- How to Build a Goddamn Empire: Advice on Creating Your Brand with High-Tech Smarts, Elbow Grease, Infinite Hustle, and a Whole Lotta Heart, by Ali Kriegsman
- You Are a Badass: How to Stop Doubting Your Greatness and Start Living an Awesome Life, by Jen Sincero
- Untamed, by Glennon Doyle
- Atomic Habits, by James Clear
- We Should All Be Millionaires: A Woman’s Guide to Earning More, Building Wealth, and Gaining Economic Power, by Rachel Rodgers, and
- Launch: How to Sell Almost Anything Online, Build a Business You Love, and Live the Life of Your Dreams, by Jeff Walker
Phoebe Sherman’s Top 3 Tools
My favorite tools are:
Flodesk, for email marketing. Email marketing has been a crucial way to stay in touch with our audience and to make sales. I love Flodesk, it is female-founded and so easy to use, and gorgeous!
Asana, which is the best way I’ve found to communicate with my team and stay organized with projects.
Google Calendar is so simple but a trusty way to stay on task, schedule meetings, block my time, and know what is happening!
We have a team of 6 (including me), all part-time (except me!) independent contractors who have their hands in other projects or have their own businesses.
Her Biggest Challenge
I quit teaching yoga in December in 2019, right before the pandemic, ready to take my events business to the next level.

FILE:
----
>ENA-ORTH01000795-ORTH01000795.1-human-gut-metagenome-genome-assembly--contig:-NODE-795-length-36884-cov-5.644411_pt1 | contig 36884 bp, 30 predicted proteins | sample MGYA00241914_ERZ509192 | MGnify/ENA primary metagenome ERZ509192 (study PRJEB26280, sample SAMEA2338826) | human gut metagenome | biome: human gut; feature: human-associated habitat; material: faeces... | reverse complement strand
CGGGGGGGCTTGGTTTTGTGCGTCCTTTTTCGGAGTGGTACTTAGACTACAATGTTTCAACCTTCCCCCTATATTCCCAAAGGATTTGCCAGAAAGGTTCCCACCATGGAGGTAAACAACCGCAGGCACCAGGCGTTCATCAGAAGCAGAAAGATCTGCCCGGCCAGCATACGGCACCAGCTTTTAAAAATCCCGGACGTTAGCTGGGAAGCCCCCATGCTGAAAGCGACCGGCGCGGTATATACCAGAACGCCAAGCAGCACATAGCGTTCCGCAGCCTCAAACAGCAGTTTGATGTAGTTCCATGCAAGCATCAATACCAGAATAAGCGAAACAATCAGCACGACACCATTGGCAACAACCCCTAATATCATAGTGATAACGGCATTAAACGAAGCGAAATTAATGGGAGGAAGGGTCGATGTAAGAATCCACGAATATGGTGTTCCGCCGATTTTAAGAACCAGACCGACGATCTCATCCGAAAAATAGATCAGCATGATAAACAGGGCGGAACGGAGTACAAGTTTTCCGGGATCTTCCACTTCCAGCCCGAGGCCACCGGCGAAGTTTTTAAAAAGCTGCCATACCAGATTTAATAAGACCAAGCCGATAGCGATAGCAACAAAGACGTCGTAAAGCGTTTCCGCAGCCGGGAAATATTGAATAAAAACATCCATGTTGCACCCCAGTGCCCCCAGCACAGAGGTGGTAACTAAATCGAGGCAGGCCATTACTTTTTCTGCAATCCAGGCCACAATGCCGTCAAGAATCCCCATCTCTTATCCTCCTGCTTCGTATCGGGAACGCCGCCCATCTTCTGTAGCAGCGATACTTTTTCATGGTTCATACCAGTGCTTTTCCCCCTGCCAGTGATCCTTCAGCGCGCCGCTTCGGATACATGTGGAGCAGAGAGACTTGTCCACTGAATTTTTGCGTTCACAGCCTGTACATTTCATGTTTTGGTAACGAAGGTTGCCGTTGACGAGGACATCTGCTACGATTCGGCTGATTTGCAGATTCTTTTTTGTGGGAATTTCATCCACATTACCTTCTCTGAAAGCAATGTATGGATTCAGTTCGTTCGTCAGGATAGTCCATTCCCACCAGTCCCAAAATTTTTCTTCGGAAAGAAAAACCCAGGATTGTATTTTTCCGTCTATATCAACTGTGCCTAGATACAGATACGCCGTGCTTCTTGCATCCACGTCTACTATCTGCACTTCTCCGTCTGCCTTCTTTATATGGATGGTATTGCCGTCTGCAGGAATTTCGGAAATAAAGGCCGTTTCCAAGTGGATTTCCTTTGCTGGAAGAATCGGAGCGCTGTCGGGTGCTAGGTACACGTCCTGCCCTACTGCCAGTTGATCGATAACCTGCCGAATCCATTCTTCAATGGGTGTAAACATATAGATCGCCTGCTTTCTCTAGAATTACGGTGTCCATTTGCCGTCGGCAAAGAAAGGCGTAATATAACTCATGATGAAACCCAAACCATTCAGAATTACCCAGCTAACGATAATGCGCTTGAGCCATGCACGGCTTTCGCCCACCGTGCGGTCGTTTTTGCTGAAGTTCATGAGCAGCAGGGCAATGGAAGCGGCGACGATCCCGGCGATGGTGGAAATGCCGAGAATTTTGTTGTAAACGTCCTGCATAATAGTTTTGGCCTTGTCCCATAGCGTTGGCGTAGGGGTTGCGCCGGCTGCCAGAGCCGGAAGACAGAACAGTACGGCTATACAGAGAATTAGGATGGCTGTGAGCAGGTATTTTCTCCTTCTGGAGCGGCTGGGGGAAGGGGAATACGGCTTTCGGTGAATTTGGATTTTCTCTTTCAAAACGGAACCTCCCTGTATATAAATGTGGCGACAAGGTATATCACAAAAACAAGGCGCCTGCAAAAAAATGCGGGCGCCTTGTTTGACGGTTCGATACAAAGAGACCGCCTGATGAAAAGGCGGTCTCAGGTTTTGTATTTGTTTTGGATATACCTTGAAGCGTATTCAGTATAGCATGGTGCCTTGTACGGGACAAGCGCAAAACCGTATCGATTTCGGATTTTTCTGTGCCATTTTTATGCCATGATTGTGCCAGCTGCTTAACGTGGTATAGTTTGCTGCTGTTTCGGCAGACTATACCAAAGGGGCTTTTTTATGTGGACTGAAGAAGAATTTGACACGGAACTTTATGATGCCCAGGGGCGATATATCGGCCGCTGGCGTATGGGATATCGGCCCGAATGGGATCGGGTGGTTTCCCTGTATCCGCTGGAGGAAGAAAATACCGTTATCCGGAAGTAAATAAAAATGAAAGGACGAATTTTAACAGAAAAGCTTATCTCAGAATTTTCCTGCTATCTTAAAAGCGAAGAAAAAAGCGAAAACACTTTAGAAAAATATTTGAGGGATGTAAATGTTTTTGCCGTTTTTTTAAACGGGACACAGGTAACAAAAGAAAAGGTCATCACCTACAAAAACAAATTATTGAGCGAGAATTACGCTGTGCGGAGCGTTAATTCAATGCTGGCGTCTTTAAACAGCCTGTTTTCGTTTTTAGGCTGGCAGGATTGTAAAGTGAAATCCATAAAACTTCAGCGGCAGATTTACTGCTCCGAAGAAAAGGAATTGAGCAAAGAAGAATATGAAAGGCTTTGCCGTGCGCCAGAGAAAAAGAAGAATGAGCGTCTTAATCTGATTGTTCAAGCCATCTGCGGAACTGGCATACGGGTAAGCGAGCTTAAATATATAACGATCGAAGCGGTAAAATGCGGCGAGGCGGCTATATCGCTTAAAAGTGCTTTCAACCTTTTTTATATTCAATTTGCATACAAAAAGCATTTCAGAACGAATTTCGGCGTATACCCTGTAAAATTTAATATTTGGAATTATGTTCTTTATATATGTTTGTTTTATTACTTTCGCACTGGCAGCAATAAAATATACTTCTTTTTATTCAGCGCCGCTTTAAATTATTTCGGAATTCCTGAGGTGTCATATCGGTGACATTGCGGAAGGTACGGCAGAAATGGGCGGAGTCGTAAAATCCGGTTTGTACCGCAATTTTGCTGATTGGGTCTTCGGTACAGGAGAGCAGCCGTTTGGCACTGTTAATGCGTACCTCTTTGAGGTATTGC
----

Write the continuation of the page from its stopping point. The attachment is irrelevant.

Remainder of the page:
Obviously, that didn’t work out so well. That time was stressful and so scary. Working for myself full-time, and really having no idea what was going on for my business, much less the state of the world. We made it work by bringing many of our offerings online.
Her Most Important Accomplishment
It was really exciting to speak at the Adobe Conference. I would say that is my “biggest accomplishment” on paper. But recently having a Zoom meeting with my team of 7 was so powerful, and I felt like my little business is real.
I taught about how to make videos for your product-based business.
I’ve also spoken at PLANOLY’s conference.
What She Wishes She Knew When She Started
The business that you start with will not be the business you stay with.
Read the room, and also, follow your enjoyment.
Phoebe Sherman’s Main Mistake
I don’t believe in mistakes! I’ve learned so much from everything that didn’t go “as planned.”
Her Advice for Other Entrepreneurs
Be kind to yourself! Be patient! Don’t quit your day job before you’re ready, but also take that leap when you can.
Oh, and keep going!